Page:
Today was not the typical groundhog-esq day in Kandahar. For today, I watched my Navy pin 18 of the newest Chief Petty Officers.

I was reminded of the ceremony being today by my Non-Commissioned Officer In Charge (LCPO in Navy Parlance) after their stand up. They didn’t really know what to call it, “There’s this pinning thing today for CPOs. YN (They don’t call me YN2, they just call me ‘YN’. Or, more humorously, they sometimes call me H20) what’s this ‘pinning thing’ all about? What’s a CPO?” My eyes lit up, and I got rather animated when I explained to them everything that happens at these ceremonies. I explained to them what a Bos’n’s Pipe is, and everything that is awesome about it. What sideboys are. Most of all I explained to them just how ‘effin important it is when a Sailor makes Chief. There is no analogue in the Army to compare to a Chief. Though, the Army has First Sergeants (E-8) and Warrant Officers. I explain to Soldiers that our Chiefs are a combination of their First Sergeants and Warrants (they have WO1s, and you can become a Warrant at E-5) .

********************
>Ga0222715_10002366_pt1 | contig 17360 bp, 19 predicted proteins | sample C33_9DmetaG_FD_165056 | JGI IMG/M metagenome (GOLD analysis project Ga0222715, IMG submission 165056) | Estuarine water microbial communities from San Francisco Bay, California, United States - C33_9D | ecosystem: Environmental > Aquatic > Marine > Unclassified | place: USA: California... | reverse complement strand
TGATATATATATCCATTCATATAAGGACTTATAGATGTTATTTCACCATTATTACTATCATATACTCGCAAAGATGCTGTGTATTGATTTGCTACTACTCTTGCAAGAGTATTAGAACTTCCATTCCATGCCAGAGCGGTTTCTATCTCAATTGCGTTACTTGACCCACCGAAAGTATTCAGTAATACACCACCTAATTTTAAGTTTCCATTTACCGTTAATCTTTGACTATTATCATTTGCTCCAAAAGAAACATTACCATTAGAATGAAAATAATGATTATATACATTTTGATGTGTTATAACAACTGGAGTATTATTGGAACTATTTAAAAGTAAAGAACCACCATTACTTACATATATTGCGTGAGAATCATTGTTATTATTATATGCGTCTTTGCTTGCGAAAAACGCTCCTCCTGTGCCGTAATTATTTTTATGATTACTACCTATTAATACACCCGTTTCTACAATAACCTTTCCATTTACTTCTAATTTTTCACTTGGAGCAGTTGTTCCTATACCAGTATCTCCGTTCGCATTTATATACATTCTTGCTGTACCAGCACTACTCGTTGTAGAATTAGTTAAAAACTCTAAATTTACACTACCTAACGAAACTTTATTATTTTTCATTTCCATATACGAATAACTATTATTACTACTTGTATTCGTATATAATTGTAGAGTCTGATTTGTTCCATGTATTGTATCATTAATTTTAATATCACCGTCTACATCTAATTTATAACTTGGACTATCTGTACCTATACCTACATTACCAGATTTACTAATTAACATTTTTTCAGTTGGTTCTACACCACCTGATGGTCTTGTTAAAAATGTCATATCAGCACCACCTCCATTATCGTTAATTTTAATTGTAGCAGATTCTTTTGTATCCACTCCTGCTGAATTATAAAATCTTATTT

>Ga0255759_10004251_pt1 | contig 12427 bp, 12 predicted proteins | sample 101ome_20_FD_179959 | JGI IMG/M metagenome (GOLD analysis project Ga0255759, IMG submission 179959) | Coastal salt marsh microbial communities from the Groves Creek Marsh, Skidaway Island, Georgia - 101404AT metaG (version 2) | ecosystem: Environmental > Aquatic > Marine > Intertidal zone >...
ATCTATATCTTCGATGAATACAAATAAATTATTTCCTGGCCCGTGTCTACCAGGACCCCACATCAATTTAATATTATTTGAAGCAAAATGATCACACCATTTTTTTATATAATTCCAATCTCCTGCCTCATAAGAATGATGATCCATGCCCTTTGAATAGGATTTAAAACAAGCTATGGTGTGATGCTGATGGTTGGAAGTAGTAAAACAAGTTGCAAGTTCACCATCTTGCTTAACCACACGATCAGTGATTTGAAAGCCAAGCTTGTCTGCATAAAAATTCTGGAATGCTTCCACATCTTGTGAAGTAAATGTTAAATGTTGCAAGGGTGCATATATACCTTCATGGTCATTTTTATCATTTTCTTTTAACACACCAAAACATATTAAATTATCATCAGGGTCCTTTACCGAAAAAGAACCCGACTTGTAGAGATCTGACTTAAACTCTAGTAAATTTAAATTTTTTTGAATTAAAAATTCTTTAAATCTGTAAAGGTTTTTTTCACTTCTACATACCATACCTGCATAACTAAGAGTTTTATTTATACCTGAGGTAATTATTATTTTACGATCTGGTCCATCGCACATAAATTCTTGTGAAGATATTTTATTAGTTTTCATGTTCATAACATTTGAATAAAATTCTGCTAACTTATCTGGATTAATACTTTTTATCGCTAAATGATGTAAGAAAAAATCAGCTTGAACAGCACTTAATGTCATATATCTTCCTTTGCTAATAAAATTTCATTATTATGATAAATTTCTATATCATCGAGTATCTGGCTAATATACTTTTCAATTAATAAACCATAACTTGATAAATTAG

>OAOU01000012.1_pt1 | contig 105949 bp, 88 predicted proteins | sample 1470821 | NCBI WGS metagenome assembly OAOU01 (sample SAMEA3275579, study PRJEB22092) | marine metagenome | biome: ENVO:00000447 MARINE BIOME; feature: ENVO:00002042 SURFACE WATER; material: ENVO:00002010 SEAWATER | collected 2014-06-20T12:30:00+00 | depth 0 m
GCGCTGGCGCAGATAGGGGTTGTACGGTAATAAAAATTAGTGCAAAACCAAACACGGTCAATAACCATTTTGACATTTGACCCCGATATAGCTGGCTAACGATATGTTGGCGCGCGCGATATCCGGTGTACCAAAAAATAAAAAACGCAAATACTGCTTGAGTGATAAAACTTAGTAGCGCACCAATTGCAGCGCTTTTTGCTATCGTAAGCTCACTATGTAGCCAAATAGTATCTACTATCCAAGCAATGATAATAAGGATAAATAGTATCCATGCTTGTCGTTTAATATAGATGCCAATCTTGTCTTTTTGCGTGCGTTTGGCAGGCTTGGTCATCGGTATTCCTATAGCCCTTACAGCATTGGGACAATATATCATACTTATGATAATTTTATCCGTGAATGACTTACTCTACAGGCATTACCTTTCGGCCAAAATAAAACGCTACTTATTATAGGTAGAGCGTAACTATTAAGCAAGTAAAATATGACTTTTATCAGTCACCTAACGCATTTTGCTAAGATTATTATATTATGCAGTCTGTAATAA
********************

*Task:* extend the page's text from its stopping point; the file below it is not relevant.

I walked to the ceremony from my office with a Sergeant First Class (E-7) and a Lieutenant Colonel that work in the same building as me. When we got to where the ceremony was being held, I was amazed to see how many people were there, not just from the Navy and Marine Corps, but from the Army and Air Force as well. As far as I could tell, every Chief from Kandahar was present. A Brigadier General gave a (long) speech that was very well informed and spoke eloquently regarding the history of Chief Petty Officers.